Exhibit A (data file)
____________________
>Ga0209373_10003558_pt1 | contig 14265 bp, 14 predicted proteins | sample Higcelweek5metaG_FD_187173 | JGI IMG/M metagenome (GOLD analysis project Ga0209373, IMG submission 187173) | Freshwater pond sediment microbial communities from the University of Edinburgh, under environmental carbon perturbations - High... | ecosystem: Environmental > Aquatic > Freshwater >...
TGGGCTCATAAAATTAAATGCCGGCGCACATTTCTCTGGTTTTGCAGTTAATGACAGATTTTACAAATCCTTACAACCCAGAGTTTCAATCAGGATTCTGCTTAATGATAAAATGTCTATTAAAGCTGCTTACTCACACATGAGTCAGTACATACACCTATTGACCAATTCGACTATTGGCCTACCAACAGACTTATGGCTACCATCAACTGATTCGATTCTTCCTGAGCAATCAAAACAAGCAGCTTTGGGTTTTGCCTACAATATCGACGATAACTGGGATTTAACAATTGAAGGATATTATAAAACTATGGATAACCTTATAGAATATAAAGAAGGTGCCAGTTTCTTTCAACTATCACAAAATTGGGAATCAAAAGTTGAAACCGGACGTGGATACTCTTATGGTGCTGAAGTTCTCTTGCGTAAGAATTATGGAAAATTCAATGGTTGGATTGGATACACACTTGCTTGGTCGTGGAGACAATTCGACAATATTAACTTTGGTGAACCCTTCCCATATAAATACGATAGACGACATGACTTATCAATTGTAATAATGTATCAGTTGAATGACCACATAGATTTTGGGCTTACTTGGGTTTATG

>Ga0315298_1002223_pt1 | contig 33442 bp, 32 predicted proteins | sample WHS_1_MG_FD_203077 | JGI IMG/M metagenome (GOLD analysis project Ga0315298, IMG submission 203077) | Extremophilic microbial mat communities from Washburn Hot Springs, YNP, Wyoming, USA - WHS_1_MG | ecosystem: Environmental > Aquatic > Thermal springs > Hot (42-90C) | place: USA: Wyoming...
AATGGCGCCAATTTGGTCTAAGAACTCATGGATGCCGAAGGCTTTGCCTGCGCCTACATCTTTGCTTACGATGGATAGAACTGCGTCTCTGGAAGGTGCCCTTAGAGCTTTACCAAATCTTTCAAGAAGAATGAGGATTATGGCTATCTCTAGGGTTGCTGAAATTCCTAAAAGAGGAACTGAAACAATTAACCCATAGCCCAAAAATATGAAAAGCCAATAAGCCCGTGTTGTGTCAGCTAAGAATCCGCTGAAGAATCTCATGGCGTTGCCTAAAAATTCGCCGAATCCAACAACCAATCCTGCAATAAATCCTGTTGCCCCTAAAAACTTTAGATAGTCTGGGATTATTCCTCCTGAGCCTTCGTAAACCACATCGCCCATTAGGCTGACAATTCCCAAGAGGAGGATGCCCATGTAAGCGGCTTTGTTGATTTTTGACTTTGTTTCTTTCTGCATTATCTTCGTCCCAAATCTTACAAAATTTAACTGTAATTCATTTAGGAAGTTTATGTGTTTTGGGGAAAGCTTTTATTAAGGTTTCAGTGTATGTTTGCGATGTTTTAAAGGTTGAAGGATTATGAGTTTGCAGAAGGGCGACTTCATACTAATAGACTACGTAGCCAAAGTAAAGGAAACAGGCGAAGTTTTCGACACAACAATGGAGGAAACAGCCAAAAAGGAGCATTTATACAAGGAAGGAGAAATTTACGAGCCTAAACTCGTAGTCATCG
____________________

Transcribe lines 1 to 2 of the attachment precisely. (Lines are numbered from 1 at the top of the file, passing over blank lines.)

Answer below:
>Ga0209373_10003558_pt1 | contig 14265 bp, 14 predicted proteins | sample Higcelweek5metaG_FD_187173 | JGI IMG/M metagenome (GOLD analysis project Ga0209373, IMG submission 187173) | Freshwater pond sediment microbial communities from the University of Edinburgh, under environmental carbon perturbations - High... | ecosystem: Environmental > Aquatic > Freshwater >...
TGGGCTCATAAAATTAAATGCCGGCGCACATTTCTCTGGTTTTGCAGTTAATGACAGATTTTACAAATCCTTACAACCCAGAGTTTCAATCAGGATTCTGCTTAATGATAAAATGTCTATTAAAGCTGCTTACTCACACATGAGTCAGTACATACACCTATTGACCAATTCGACTATTGGCCTACCAACAGACTTATGGCTACCATCAACTGATTCGATTCTTCCTGAGCAATCAAAACAAGCAGCTTTGGGTTTTGCCTACAATATCGACGATAACTGGGATTTAACAATTGAAGGATATTATAAAACTATGGATAACCTTATAGAATATAAAGAAGGTGCCAGTTTCTTTCAACTATCACAAAATTGGGAATCAAAAGTTGAAACCGGACGTGGATACTCTTATGGTGCTGAAGTTCTCTTGCGTAAGAATTATGGAAAATTCAATGGTTGGATTGGATACACACTTGCTTGGTCGTGGAGACAATTCGACAATATTAACTTTGGTGAACCCTTCCCATATAAATACGATAGACGACATGACTTATCAATTGTAATAATGTATCAGTTGAATGACCACATAGATTTTGGGCTTACTTGGGTTTATG